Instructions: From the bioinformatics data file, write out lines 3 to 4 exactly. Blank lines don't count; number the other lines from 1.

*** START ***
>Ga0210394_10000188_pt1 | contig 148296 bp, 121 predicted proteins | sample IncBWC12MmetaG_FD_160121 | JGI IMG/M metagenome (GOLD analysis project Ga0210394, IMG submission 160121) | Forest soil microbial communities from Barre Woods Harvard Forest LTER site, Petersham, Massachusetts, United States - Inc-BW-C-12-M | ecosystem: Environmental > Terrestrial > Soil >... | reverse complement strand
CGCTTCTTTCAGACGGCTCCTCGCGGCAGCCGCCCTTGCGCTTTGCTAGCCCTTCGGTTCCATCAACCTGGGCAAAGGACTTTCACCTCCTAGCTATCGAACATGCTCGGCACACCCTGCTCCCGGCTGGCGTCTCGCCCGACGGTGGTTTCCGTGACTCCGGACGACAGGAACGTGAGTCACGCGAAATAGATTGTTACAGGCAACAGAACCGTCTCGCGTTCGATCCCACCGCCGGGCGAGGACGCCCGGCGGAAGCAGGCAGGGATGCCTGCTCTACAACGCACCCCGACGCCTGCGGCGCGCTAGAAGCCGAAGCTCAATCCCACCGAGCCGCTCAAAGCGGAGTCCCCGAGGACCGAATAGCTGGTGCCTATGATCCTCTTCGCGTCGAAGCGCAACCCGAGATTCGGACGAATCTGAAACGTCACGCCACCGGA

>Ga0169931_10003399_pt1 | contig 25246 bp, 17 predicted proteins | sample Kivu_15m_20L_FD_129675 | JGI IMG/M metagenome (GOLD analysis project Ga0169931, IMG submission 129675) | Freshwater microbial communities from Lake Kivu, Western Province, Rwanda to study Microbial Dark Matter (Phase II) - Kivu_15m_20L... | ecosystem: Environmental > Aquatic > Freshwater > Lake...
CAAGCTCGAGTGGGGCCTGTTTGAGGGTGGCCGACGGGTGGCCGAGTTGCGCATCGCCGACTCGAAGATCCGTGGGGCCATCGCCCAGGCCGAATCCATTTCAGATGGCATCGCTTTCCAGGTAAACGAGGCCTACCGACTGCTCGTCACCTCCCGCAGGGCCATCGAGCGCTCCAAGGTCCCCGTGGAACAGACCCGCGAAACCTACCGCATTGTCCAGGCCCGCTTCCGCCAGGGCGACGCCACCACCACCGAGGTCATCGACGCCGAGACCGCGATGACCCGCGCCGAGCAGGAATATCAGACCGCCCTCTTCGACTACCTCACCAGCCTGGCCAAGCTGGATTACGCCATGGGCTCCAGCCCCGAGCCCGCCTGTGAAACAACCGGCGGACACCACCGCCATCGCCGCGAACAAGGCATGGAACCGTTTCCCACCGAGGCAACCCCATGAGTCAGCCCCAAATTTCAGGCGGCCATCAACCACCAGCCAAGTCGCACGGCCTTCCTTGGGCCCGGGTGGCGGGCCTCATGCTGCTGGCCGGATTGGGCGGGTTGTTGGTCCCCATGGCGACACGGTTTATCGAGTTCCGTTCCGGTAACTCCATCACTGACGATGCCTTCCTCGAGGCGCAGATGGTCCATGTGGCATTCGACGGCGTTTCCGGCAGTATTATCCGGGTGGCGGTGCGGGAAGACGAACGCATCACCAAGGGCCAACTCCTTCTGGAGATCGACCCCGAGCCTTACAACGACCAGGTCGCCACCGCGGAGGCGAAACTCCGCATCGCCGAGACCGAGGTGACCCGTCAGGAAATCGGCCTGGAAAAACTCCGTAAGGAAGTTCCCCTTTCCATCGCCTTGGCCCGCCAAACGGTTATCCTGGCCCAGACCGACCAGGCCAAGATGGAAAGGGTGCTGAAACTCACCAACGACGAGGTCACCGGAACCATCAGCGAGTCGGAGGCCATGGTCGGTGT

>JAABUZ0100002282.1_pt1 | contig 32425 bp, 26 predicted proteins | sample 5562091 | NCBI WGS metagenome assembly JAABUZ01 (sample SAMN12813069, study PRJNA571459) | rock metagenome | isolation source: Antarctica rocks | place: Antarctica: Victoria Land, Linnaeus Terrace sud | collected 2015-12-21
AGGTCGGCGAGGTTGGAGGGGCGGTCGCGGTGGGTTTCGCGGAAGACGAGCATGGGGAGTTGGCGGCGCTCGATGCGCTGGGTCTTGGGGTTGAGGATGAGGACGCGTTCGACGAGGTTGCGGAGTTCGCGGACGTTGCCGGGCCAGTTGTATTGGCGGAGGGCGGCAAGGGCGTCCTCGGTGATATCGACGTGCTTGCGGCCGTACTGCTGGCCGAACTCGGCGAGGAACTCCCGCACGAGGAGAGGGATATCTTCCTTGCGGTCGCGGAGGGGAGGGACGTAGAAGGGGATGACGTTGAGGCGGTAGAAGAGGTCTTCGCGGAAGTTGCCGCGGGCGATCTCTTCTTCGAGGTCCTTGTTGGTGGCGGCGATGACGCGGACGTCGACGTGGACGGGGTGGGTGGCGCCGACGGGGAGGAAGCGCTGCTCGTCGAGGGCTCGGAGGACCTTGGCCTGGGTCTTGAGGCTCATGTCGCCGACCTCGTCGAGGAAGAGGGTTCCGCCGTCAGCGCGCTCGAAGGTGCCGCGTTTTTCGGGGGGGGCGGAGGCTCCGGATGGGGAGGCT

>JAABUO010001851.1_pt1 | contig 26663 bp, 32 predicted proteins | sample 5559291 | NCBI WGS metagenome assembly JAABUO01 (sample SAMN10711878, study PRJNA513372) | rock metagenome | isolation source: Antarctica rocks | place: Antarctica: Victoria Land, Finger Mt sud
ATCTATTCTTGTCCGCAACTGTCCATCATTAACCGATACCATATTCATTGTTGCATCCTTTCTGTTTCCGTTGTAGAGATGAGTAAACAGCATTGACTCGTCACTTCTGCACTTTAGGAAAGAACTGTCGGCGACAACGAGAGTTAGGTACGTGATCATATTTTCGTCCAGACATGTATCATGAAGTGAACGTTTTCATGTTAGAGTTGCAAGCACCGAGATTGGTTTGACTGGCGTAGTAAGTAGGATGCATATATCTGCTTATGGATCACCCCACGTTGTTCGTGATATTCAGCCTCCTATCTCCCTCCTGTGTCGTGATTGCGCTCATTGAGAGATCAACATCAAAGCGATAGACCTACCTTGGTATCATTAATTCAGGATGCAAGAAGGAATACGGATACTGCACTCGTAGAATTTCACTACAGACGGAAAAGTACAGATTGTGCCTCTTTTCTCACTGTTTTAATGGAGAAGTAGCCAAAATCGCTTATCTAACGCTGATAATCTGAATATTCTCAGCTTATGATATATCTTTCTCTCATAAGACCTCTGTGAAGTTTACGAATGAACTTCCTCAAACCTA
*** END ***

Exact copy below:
>Ga0169931_10003399_pt1 | contig 25246 bp, 17 predicted proteins | sample Kivu_15m_20L_FD_129675 | JGI IMG/M metagenome (GOLD analysis project Ga0169931, IMG submission 129675) | Freshwater microbial communities from Lake Kivu, Western Province, Rwanda to study Microbial Dark Matter (Phase II) - Kivu_15m_20L... | ecosystem: Environmental > Aquatic > Freshwater > Lake...
CAAGCTCGAGTGGGGCCTGTTTGAGGGTGGCCGACGGGTGGCCGAGTTGCGCATCGCCGACTCGAAGATCCGTGGGGCCATCGCCCAGGCCGAATCCATTTCAGATGGCATCGCTTTCCAGGTAAACGAGGCCTACCGACTGCTCGTCACCTCCCGCAGGGCCATCGAGCGCTCCAAGGTCCCCGTGGAACAGACCCGCGAAACCTACCGCATTGTCCAGGCCCGCTTCCGCCAGGGCGACGCCACCACCACCGAGGTCATCGACGCCGAGACCGCGATGACCCGCGCCGAGCAGGAATATCAGACCGCCCTCTTCGACTACCTCACCAGCCTGGCCAAGCTGGATTACGCCATGGGCTCCAGCCCCGAGCCCGCCTGTGAAACAACCGGCGGACACCACCGCCATCGCCGCGAACAAGGCATGGAACCGTTTCCCACCGAGGCAACCCCATGAGTCAGCCCCAAATTTCAGGCGGCCATCAACCACCAGCCAAGTCGCACGGCCTTCCTTGGGCCCGGGTGGCGGGCCTCATGCTGCTGGCCGGATTGGGCGGGTTGTTGGTCCCCATGGCGACACGGTTTATCGAGTTCCGTTCCGGTAACTCCATCACTGACGATGCCTTCCTCGAGGCGCAGATGGTCCATGTGGCATTCGACGGCGTTTCCGGCAGTATTATCCGGGTGGCGGTGCGGGAAGACGAACGCATCACCAAGGGCCAACTCCTTCTGGAGATCGACCCCGAGCCTTACAACGACCAGGTCGCCACCGCGGAGGCGAAACTCCGCATCGCCGAGACCGAGGTGACCCGTCAGGAAATCGGCCTGGAAAAACTCCGTAAGGAAGTTCCCCTTTCCATCGCCTTGGCCCGCCAAACGGTTATCCTGGCCCAGACCGACCAGGCCAAGATGGAAAGGGTGCTGAAACTCACCAACGACGAGGTCACCGGAACCATCAGCGAGTCGGAGGCCATGGTCGGTGT